More bad news is good news: the unemployment rate for bachelor’s degree recipients aged 20 to 29 has risen to 12% - almost four points higher than last year, according to the Bureau of Labor Statistics. Nobody likes to see people out of work, but the Fed is watching the labor market for signs that it is slowing down so that it can thread the needle and reduce interest rates before we fall into a recession. Again, fingers crossed.

For the week ending on June 28th, the S&P 500 finished at 5,460, the Dow at 39,118, and the Nasdaq at 17,732. The yield on the ten-year Treasury Note closed at 4.37%. U.S. crude oil cost $81.54 per barrel, N.Y. gold cost $2,339.60 per ounce, and one Euro was worth $1.07.

Elizabeth E. Cook
Partner, Diastole Wealth Management

News and information presented here was gathered from sources believed, but not guaranteed, to be reliable, including (but not limited to) The Wall Street Journal, CNN, CNBC, The New York Times, USA Today, The Washington Post, Axios, Yahoo Finance, Business Insider, Morning Brew, Barron’s, MarketWatch, The Economist, Fortune, Reuters, and The Associated Press. If you have questions, please call us at 203.458.5220.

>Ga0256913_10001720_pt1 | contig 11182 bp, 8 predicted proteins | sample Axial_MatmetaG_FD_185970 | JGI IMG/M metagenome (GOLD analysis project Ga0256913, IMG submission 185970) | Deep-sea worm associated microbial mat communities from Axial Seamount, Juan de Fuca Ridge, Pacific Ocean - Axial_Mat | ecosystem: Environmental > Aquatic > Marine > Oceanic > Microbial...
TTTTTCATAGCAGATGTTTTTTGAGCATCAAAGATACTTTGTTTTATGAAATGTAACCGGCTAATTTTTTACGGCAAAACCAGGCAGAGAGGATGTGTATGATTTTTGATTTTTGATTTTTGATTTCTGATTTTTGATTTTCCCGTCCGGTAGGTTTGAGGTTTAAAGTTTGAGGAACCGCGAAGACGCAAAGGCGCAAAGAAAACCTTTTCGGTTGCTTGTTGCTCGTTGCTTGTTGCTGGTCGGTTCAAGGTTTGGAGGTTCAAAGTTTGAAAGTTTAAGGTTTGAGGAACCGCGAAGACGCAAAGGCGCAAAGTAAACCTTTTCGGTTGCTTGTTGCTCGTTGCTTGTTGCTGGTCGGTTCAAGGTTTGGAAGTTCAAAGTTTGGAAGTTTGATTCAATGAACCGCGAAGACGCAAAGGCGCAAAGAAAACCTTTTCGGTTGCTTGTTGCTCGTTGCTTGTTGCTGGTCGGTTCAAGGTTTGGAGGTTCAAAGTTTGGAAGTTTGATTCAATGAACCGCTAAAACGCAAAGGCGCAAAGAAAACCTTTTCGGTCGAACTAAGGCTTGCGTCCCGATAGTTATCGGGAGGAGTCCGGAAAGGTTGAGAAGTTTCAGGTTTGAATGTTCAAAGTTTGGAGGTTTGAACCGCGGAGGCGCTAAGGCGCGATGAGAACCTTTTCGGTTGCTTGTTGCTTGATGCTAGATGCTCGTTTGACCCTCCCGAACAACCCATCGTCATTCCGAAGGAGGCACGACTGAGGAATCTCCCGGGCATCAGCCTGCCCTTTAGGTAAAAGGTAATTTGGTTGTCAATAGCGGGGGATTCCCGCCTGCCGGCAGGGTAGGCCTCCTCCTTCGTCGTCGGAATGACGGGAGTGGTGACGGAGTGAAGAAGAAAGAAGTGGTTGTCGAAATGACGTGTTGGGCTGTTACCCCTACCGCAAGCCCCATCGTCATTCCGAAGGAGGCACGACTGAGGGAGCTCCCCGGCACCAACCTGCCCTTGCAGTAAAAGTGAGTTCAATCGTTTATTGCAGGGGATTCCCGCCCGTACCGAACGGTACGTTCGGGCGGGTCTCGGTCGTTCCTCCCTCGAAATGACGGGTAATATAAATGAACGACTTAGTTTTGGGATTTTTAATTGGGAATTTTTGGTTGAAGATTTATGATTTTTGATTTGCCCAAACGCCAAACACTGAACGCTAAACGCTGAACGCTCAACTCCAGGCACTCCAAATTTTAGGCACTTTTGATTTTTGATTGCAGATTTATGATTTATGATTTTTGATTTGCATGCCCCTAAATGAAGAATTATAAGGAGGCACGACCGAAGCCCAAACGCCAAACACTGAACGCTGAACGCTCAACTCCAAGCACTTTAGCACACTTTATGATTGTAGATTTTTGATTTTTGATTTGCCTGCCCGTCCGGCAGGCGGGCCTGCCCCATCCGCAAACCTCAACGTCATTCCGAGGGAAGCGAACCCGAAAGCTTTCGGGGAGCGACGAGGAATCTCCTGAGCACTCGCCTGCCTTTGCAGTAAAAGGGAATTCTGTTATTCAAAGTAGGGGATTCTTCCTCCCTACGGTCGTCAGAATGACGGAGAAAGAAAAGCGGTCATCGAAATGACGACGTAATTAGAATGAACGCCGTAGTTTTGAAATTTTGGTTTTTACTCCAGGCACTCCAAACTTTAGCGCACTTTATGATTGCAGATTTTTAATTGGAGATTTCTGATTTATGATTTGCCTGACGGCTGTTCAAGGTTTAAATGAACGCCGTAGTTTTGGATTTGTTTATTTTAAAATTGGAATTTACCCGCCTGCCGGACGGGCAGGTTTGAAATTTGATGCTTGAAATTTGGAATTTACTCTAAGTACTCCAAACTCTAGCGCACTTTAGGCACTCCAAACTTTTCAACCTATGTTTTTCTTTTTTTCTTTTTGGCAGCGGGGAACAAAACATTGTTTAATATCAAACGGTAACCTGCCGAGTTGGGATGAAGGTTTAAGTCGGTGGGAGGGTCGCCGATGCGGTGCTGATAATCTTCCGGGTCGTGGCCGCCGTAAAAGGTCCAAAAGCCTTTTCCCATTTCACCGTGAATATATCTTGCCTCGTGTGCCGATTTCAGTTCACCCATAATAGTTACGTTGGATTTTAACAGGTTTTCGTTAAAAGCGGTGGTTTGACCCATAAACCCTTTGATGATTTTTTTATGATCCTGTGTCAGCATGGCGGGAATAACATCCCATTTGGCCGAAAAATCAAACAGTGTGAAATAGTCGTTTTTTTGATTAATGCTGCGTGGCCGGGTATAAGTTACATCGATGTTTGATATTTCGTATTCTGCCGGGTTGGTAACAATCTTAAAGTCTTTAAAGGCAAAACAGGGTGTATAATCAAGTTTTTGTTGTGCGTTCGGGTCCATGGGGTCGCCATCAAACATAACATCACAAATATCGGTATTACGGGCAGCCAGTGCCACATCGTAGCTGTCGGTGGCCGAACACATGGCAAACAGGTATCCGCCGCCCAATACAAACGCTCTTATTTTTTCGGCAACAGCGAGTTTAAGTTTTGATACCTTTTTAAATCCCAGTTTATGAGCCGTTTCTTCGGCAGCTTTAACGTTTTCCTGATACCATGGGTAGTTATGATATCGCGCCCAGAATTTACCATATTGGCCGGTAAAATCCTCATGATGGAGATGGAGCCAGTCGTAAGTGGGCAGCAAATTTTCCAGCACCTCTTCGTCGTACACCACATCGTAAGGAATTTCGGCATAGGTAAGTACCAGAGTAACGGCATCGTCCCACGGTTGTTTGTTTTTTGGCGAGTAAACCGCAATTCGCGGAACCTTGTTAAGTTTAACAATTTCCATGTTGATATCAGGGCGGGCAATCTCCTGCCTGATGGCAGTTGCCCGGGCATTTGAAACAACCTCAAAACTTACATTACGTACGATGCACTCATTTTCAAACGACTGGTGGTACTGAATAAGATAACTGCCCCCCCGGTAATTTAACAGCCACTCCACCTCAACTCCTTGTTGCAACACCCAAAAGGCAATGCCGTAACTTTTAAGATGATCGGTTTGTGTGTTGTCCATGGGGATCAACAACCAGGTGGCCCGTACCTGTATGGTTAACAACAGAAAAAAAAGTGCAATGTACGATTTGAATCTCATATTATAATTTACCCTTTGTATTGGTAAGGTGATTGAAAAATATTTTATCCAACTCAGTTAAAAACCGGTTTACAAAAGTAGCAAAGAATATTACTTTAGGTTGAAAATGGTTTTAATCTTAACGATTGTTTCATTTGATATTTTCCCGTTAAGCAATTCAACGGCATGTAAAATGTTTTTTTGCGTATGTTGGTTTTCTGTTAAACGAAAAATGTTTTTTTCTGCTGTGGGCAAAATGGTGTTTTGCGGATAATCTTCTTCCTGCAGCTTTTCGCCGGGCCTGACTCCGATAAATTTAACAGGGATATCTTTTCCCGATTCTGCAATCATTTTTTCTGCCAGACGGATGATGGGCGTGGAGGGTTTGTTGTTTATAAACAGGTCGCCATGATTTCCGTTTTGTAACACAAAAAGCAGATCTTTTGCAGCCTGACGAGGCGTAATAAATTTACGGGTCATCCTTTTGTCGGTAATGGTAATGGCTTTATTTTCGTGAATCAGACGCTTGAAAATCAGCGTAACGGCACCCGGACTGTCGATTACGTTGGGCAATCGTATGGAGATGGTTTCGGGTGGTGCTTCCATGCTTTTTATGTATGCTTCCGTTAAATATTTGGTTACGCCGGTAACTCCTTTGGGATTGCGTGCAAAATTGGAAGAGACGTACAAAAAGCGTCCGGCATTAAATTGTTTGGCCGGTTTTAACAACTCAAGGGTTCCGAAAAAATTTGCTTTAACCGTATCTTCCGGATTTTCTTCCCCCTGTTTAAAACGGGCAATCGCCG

Happy Fourth of July! Enjoy your hot dogs and sparklers and be grateful for our freedom!

DIASTOLE ECONOMIC AND MARKET COMMENT
July 8, 2024

We only had three and a half days of trading last week, due to the Fourth of July holiday. (If you didn’t eat 58 hot dogs in ten minutes, you weren’t really trying.) And yet still the S&P 500 and the Nasdaq Composite Index both managed multiple record-high closes. The Dow finished higher for the week too, but didn’t hit a record.